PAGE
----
Mike's reflective shoes.

Right after I graduated high school, I started spending a lot of time with my friend Mike. Mostly, we'd play punk rock in his basement, with Mike on a drum set that came out of a dumpster, and myself banging out power chords on my guitar. When we got bored with that, we'd drive around, digging in dumpsters and getting harassed by rednecks. Mike was probably the punkest guy I ever knew. He wasn't some dumb rich kid who shopped at Hot Topic and secretly aspired to be a successful rich guy. No, Mike was a high school dropout who dug in the trash, made his own clothes, and aspired to be punk as fuck forever.

Mike was the only person who I ever actually saw smoking crack. We were sitting in his bedroom one night before going out for a night of dumpster diving, and had just finished smoking some weed. Mike dumped the ash out of the pipe, and then popped in a crack rock.

"What the fuck, man?" I asked, concerned that my good friend was about to smoke crack.

"Don't worry, man," he said, "I can't afford to smoke this shit. This is just something my brother stole from some guy."

I'd always wondered if crack instantly turned a person into a crazy person, or if it took a lot of smoking to get them to the point where they wandered the streets talking to themselves. Mike didn't seem any different after he smoked his rock. He just seemed like Mike.

As far as I knew, he never became a crackhead. He came from a family of potheads, and I never knew any of them to be too interested in anything else. When his brother was in a serious car accident and was prescribed a bunch of powerful pain killers, he sold them all for weed money.

Mike loved to make and modify his own clothes. While most of my clothes-modification experiments consisted of me safety-pinning things to other things, Mike learned to sew. A routine dumpster-diving expedition once landed us a fine bounty of brand new clothes intended for obese women with preferences for extremely loud clothing. For a while after that, our clothes were often lined with pieces of that bounty: leopard prints, plaids, and plastic imitation snake skin. In addition to lining things with other things, Mike would paint his clothes, add spikes or straps or zippers, and sometimes briefly set his clothes on fire because he liked how it looked afterwards.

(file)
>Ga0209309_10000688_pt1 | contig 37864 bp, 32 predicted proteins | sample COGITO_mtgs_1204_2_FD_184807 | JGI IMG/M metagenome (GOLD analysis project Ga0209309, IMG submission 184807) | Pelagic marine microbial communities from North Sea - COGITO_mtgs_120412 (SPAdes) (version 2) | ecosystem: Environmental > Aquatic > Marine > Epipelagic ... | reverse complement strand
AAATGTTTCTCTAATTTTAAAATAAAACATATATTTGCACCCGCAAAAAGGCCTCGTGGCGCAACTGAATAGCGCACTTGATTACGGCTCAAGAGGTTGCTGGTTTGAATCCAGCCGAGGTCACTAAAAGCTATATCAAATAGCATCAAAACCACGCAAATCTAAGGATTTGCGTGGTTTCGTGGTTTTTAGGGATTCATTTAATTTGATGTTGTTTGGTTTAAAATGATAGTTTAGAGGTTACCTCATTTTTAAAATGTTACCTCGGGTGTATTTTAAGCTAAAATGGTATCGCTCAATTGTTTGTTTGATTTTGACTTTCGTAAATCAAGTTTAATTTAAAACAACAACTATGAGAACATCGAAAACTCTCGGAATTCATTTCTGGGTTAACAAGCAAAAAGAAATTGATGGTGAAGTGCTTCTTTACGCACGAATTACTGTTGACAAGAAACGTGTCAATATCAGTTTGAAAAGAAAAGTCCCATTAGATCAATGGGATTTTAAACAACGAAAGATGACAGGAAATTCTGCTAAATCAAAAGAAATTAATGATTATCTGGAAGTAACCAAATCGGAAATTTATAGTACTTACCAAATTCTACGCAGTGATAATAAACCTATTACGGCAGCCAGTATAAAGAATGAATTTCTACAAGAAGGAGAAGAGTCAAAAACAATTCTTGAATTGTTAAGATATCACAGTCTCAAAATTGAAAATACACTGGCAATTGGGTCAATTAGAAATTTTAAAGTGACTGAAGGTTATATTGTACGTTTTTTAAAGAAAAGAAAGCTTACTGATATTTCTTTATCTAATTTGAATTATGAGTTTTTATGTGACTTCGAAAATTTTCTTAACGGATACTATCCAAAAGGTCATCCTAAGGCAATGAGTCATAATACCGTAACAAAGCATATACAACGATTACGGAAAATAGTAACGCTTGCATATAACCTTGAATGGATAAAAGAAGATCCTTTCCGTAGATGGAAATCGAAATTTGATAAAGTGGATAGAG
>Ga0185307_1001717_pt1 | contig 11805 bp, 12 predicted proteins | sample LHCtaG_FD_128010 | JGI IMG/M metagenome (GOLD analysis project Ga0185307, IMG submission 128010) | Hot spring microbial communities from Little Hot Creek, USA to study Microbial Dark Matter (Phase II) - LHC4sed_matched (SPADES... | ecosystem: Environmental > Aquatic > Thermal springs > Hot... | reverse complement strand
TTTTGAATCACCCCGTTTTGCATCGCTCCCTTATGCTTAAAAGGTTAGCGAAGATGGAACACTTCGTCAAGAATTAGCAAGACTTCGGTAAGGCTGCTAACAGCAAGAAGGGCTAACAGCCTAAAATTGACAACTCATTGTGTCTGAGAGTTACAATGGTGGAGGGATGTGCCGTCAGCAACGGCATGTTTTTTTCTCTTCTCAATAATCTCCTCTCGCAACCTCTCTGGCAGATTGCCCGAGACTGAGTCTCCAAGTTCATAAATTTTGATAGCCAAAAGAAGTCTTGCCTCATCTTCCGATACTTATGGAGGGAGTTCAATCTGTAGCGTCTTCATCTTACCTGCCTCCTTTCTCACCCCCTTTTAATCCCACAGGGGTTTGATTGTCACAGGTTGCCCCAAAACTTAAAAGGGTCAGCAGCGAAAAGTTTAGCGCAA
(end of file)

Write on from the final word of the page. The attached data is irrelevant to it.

Another time, he glued bike reflectors to the bottom of his combat boots.

Mike was a young guy, several years younger than myself, but he had already had a number of run ins with the police. It seemed to be common in his family. One day, Mike was walking around outside when he saw the police driving nearby. He wasn't carrying any contraband, and he hadn't done anything wrong, but the sight of the cops scared him. He started running, and when the police got too close, he jumped into a ditch so they wouldn't see him.

They didn't see him, but they did see the reflectors on his shoes shining in their headlights. They arrested him for resisting arrest, since he was evidently trying to hide from them.

I haven't seen Mike in a few years, but when I did, he still had his mohawk and leather jacket. Everybody else I knew had gotten rid of them long ago. Punk as fuck, I tell you.

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